Spring Foods – Elizabeth Blessing


Consuming spring foods will help you ascend from a winter slumber

Spring is the first season of the year, and represents youth with the tender young plants and the signs of new life all around. It is a time of new beginnings, reflection and ascending out of winter’s slumber. We rise early with the sun, start to become more active and naturally cleanse. Plants start pushing their way upwards and the sight of green nourishes the soul.

In the spring, we naturally eat less, and sometimes even fast in order to cleanse the body of the fats and heavy foods of winter. Our diet should be the lightest of the year and contain foods that energetically are ascending and expansive. These include young plants, like baby carrots, beets, turnips, fresh greens and sprouts.

Sweet and pungent flavors have expansive and ascending qualities, and are the dominating flavors in the spring months. Pungent cooking herbs include mint, basil, fennel, marjoram, rosemary, caraway, dill and and bay leaf. Complex carbohydrates, such as grains, legumes and seeds have a slightly sweet flavor that is increased during sprouting. Sweet fruits and vegetables, such as strawberries and peas, are some of the first produce to come into season. Intensely pungent foods, like spring garlic and onions, are used in detoxification and cleansing of the body during the spring.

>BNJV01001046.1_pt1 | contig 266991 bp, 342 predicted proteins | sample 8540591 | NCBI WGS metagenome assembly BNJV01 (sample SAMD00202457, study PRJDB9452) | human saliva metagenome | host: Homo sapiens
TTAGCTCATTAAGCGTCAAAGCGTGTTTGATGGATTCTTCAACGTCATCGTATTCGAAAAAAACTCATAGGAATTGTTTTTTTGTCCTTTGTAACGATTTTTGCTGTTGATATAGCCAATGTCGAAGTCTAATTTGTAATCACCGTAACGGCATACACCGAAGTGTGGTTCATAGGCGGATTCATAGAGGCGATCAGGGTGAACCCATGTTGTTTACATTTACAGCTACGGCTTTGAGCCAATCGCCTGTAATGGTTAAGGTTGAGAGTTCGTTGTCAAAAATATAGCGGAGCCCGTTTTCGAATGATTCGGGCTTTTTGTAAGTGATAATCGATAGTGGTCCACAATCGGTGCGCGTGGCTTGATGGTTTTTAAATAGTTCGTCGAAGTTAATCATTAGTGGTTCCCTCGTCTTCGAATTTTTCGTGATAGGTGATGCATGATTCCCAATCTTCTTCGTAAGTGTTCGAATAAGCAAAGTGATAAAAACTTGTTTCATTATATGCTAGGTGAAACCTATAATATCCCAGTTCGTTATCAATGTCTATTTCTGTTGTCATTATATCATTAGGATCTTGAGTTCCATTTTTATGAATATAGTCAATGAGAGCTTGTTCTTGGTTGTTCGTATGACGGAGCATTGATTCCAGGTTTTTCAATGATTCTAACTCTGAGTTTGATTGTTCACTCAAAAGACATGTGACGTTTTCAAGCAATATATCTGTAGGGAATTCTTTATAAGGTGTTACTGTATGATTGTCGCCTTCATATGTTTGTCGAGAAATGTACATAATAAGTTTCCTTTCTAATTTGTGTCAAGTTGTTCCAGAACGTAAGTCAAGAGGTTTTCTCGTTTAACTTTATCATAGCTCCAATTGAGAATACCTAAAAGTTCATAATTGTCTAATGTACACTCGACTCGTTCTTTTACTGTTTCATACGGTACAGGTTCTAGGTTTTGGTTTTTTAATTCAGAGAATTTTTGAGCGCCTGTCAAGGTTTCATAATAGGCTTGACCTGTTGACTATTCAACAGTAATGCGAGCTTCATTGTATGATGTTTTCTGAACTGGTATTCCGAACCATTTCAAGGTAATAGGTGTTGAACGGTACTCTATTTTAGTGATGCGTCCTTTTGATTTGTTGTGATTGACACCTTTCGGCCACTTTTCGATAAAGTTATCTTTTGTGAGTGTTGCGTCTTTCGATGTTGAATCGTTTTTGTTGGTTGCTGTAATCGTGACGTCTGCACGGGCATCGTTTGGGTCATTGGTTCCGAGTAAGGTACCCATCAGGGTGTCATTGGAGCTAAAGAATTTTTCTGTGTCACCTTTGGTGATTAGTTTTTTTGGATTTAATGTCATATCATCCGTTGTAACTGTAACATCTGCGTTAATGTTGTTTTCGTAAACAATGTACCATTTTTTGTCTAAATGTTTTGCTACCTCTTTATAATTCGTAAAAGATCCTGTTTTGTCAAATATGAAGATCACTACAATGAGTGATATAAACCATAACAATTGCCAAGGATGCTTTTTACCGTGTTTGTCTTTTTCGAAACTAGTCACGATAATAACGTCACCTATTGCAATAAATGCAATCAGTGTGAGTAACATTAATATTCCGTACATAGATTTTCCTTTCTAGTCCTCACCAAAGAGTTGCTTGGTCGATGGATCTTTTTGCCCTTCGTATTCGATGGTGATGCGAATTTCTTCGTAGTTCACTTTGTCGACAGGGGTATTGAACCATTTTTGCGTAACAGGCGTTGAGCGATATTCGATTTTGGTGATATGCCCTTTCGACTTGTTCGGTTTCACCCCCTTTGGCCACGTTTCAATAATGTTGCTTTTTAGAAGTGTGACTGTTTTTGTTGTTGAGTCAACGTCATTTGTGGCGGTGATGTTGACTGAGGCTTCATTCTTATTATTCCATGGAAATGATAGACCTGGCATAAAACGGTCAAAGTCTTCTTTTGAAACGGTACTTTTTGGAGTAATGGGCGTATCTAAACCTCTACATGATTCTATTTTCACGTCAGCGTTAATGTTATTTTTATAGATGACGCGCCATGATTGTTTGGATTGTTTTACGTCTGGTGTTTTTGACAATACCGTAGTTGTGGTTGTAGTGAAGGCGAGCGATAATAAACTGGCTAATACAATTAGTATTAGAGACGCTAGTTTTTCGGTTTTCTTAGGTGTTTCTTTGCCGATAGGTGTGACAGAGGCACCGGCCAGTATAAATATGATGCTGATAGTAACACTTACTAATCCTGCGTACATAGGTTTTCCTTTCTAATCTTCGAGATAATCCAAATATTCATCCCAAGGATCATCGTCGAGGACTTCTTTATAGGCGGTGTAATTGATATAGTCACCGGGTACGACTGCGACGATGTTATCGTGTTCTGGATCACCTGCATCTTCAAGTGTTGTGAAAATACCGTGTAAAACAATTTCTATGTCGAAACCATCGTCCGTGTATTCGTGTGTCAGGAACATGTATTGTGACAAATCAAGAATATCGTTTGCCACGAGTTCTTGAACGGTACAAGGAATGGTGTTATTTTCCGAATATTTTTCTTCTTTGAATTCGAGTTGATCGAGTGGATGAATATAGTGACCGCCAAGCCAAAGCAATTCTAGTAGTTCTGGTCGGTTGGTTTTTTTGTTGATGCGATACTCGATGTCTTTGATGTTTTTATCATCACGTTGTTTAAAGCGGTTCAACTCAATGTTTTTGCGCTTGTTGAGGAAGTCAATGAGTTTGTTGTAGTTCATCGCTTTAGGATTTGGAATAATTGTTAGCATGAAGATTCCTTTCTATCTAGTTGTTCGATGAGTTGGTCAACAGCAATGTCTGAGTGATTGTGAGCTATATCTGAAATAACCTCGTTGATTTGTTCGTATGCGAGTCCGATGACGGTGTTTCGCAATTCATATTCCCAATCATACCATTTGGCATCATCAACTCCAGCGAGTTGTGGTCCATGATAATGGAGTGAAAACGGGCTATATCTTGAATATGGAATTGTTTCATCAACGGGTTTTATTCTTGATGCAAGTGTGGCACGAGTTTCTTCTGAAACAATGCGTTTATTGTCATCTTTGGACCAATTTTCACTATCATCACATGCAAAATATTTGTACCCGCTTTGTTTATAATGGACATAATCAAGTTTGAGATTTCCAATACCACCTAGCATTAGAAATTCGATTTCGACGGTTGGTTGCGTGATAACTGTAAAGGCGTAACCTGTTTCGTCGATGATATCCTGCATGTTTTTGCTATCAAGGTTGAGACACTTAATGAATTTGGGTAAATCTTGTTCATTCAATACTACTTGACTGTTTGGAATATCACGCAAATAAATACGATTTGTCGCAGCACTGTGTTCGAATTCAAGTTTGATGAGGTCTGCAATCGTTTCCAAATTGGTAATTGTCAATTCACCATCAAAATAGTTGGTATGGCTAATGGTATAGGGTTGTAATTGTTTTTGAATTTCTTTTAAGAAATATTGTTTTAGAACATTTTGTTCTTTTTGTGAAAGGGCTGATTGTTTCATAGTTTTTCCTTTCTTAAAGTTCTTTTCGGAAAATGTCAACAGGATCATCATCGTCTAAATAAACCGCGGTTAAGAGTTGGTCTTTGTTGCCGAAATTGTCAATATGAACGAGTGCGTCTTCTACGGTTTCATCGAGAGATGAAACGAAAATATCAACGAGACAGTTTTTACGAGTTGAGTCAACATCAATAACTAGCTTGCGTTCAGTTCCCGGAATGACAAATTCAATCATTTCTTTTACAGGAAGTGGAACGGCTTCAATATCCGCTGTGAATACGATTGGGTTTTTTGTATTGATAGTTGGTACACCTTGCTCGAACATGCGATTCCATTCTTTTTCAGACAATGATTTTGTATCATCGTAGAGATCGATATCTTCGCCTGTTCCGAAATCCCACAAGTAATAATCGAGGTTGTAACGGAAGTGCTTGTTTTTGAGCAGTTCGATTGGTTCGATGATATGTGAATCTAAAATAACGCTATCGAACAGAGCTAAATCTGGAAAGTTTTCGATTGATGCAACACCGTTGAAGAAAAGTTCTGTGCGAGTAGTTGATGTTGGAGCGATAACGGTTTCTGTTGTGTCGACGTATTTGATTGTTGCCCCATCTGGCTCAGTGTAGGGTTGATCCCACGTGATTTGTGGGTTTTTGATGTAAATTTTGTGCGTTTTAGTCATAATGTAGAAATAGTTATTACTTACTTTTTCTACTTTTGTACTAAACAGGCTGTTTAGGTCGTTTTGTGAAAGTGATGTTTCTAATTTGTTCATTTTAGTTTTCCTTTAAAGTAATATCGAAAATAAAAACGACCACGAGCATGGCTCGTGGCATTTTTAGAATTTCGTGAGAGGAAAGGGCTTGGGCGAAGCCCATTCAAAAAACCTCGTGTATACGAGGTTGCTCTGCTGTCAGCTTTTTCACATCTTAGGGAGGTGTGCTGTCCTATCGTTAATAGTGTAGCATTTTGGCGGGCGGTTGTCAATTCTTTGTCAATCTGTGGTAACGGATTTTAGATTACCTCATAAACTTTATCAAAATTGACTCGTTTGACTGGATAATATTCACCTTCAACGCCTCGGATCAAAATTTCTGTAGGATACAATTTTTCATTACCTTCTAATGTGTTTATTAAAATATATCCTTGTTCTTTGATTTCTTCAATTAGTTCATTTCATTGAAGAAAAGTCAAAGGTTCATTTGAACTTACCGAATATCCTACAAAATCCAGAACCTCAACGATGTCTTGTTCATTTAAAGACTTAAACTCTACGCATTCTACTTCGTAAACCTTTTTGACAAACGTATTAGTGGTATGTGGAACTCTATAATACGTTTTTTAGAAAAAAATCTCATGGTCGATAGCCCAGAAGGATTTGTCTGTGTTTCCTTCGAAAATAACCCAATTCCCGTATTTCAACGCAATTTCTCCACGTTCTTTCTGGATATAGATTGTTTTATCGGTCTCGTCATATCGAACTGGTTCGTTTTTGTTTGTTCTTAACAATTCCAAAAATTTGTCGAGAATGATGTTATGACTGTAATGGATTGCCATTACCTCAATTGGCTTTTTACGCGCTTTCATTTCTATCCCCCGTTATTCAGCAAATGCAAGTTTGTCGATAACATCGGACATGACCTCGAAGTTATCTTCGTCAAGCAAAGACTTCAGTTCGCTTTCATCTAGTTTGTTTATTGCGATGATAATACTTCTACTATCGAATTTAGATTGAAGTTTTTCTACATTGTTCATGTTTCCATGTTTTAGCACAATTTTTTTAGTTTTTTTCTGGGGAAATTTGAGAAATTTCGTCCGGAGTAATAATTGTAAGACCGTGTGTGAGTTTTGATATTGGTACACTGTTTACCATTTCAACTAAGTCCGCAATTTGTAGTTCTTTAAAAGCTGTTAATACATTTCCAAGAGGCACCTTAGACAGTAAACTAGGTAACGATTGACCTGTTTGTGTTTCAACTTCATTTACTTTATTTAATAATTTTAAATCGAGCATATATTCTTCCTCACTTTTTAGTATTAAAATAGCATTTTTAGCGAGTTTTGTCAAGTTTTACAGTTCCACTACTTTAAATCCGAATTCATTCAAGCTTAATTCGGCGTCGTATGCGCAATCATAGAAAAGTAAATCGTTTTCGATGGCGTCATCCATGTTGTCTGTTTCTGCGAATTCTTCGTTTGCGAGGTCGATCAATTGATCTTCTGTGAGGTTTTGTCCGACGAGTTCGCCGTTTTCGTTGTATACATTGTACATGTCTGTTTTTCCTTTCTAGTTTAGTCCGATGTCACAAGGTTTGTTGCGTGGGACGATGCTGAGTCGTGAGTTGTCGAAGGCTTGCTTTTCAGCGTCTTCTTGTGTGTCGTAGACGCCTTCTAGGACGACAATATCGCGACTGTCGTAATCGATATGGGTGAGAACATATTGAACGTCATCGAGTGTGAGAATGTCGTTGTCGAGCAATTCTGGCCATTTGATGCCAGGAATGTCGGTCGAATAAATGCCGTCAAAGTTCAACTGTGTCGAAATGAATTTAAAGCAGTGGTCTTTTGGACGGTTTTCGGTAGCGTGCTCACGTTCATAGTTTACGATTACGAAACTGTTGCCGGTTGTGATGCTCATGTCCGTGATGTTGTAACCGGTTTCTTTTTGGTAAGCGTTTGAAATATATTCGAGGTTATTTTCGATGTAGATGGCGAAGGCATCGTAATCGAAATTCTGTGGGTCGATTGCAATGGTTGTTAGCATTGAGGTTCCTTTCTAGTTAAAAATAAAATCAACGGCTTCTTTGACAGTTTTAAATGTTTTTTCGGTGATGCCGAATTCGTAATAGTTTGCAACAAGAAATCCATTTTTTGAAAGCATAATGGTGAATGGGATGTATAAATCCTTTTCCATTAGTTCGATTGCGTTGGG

Spring cooking tends to be simple, shorter and at higher temperatures, such as sautéing, steaming or quick simmering. The food is not as thoroughly cooked, especially the inner part, giving a semi-crisp texture and fresh flavor.

Meals should lighten up and incorporate more sprouted foods and raw fruits and vegetables.

Sprouting grains and seeds are a common spring food prep technique. Foods that have been sprouted are cleansing, cooling and encourage movement and activity. Sprouts are nutrient-packed and full of flavor. Most sprouts have a slightly sweet flavor due to the higher levels of the disaccharide, maltose. This simple sugar will eventually elongate and become starch as the plant grows and develops.

Raw foods are also thought to be cleansing and cooling. As the temperatures increase so does raw food consumption. Our greatest consumption of raw food should be during the spring and summer months.

Numerous farms, such as This Old Farm, Local Living Produce, Grateful Greens and Van Scoy Greenhouse will be supplying Green BEAN Delivery with lettuces, spring onions, salad mix and even greenhouse English cucumbers, beefsteak tomatoes and cherry tomatoes. As spring approaches summer, look for even more local produce from our amazing network of local farmers.


About Author

Elizabeth Blessing is co-founder and chief nutritionist of Green BEAN Delivery. Originally from Noblesville, Ind., Elizabeth has a Bachelor of Science in Dietetics from Indiana University and a Master of Science in Nutrition from Bastyr University.

After graduating from Bastyr, she worked as a nutrition educator for Washington State University King County Extension’s Food $ense Program. While at Food $ense, she co-authored nutrition education curriculum. Now Elizabeth is the on-site Nutritionist and a Food Service instructor at The Chef’s Academy, the Indiana Business College’s culinary school. Get her nutrition tips and recipes each week on the Healthy Times blog.

Comments are closed.